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Advertising Age reports that Walmart is expected to announce later today "a full-fledged loyalty program with the launch of Walmart Rewards, which gives customers cash back via supplier-funded deals that could help the retailer capture data from tens of millions of additional people."

According to the story, the program is "an outgrowth of Walmart's previous collaboration with Ibotta," and is "already being used by some marketers such as Procter & Gamble Co. and could fuel more brand spending via the Walmart Connect media business. That's because it will give brands something new to advertise - the rebates they’re offering - and generate more targeting opportunities through better data.

"Ibotta is an online promotions program that lets people accumulate rebate offers from brands based on purchases across multiple retailers."

Walmart has not yet commented on the Ad Age report.

Burt Flickinger, managing director of consultancy Strategic Resource Group, tells Ad Age, "It’s an important strategic initiative for Walmart, which was seeing itself get farther and farther behind CVS and Target, which have the best loyalty programs in mainstream food, drug and discount store retail."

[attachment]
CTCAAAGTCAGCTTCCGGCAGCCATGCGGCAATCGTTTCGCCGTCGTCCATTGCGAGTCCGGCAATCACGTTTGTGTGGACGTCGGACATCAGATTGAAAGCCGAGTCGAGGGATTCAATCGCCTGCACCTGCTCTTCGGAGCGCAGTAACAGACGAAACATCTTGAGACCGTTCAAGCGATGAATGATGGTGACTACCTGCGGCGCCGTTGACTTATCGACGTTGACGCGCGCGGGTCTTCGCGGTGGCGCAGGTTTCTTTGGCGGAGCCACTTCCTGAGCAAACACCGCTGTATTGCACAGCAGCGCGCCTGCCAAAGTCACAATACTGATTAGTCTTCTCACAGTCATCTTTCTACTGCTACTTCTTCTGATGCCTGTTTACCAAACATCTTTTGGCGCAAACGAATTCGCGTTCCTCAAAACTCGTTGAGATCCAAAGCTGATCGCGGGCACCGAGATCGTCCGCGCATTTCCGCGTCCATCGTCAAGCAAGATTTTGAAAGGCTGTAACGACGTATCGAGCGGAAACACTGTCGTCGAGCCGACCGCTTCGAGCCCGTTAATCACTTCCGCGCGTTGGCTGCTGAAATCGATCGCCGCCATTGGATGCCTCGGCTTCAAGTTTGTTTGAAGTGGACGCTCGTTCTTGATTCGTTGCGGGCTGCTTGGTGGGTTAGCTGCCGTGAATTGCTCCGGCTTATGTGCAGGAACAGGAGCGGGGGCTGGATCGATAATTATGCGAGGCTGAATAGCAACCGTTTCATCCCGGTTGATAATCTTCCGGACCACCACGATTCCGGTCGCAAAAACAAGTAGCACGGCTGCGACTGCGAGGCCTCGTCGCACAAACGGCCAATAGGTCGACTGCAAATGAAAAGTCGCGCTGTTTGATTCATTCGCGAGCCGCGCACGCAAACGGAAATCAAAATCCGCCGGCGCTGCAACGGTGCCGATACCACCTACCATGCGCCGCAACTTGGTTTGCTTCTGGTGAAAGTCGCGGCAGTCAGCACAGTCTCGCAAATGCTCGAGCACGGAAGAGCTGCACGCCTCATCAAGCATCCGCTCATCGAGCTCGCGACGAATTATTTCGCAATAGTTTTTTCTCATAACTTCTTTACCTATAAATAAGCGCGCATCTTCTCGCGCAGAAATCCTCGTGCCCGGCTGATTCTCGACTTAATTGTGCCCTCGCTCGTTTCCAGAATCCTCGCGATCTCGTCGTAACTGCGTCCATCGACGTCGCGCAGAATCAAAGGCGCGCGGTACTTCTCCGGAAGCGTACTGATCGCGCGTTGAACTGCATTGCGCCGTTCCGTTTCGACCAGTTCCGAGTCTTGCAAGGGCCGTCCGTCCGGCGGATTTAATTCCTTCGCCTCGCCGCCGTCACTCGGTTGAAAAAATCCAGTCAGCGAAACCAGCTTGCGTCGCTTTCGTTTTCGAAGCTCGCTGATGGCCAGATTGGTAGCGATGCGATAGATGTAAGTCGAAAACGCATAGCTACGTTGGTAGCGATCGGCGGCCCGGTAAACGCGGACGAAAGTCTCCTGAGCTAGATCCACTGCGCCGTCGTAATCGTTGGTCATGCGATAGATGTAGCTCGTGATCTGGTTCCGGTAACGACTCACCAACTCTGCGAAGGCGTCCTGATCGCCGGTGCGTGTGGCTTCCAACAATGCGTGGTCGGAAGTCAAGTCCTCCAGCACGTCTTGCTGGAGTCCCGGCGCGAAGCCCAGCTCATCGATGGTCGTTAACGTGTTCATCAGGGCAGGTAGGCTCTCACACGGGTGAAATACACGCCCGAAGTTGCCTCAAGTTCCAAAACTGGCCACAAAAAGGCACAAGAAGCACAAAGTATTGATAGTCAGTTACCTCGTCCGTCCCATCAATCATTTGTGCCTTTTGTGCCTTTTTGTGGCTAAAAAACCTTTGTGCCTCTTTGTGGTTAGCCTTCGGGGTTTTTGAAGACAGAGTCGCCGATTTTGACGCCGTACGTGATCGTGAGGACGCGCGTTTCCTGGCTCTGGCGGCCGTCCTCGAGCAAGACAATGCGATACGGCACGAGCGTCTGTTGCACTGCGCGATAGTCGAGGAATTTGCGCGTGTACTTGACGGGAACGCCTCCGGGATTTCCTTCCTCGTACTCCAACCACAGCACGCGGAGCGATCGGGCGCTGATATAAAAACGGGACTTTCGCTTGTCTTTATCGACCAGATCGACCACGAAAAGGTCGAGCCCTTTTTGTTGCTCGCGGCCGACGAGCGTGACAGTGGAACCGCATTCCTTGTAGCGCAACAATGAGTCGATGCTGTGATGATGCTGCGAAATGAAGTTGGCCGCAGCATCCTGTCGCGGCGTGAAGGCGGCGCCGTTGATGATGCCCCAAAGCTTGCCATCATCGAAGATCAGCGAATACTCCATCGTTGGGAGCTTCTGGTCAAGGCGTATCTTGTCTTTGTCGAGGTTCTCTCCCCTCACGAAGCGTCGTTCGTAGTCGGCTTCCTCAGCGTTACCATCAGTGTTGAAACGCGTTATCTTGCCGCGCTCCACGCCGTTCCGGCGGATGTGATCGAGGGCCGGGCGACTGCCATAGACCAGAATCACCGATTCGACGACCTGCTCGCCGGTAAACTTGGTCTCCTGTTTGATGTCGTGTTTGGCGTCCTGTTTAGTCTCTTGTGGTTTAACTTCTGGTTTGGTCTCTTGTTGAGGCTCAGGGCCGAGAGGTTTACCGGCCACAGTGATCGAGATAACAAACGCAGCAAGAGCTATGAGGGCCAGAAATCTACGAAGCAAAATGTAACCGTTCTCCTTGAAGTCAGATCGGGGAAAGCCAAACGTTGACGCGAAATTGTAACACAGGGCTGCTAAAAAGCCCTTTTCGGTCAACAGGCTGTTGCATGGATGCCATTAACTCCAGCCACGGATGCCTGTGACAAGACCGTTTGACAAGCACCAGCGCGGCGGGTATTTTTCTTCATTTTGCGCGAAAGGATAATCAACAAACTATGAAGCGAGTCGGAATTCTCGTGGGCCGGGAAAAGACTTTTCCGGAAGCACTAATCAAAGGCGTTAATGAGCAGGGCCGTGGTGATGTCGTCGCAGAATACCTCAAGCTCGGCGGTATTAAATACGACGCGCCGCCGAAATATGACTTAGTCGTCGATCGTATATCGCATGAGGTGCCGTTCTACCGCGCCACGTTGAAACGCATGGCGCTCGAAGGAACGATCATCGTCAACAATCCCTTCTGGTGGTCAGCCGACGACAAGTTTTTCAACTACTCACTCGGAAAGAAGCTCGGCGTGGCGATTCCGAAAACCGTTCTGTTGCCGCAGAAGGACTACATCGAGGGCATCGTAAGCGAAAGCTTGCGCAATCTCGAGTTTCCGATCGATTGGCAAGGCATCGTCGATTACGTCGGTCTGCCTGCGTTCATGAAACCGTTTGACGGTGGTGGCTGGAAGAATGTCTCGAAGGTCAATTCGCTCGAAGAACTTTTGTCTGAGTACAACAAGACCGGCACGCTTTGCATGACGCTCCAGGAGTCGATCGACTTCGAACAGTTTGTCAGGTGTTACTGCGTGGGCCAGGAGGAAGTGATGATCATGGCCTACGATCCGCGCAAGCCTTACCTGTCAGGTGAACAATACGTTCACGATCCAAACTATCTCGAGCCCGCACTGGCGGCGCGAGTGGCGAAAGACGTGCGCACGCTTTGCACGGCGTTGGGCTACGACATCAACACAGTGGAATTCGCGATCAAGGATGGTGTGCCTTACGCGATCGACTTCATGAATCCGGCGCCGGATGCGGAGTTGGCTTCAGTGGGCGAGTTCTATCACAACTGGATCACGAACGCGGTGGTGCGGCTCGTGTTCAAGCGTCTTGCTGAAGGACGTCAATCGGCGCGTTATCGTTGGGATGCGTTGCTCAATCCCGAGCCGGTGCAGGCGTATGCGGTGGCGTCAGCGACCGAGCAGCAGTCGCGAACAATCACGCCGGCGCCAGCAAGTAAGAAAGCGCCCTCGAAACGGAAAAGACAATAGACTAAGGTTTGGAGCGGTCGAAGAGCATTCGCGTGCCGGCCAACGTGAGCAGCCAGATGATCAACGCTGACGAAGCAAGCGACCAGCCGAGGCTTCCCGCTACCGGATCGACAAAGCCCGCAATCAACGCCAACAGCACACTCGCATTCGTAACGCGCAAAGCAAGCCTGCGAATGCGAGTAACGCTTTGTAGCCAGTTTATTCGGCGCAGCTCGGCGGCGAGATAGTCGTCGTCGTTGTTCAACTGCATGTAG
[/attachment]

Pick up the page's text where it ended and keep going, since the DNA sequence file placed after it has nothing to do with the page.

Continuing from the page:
KC's View:

The only thing I would add to Burt Flickinger's analysis is this:

What the hell took Walmart so long?

It has been decades since loyalty marketing programs first were introduced into the retailing environment, and Walmart seemed to take an almost perverse pride in not giving better treatment or prices to customers identified as being loyal.

Now, let's be fair about this.  Just because you are a member of a loyalty program doesn't mean you are loyal to that retailer.  It used to mean you had a key fob;  now it means you downloaded an app.

But, a loyalty program does allow a retailer to analyze data and then act on it.  It'll be interesting to see the degree to which Walmart does this, how it segments its customers, and if it actually does offer better deals to its best shoppers.  For example, will it give best shoppers a break on what their Walmart+ membership costs, or whether they can get a Paramount+ subscription at a lower cost?

And, as always in these cases, I pose the following question:  How will Walmart demonstrate to its shoppers that it is loyal to them, as opposed to just offering deals designed to essentially bribe shoppers to be loyal to it?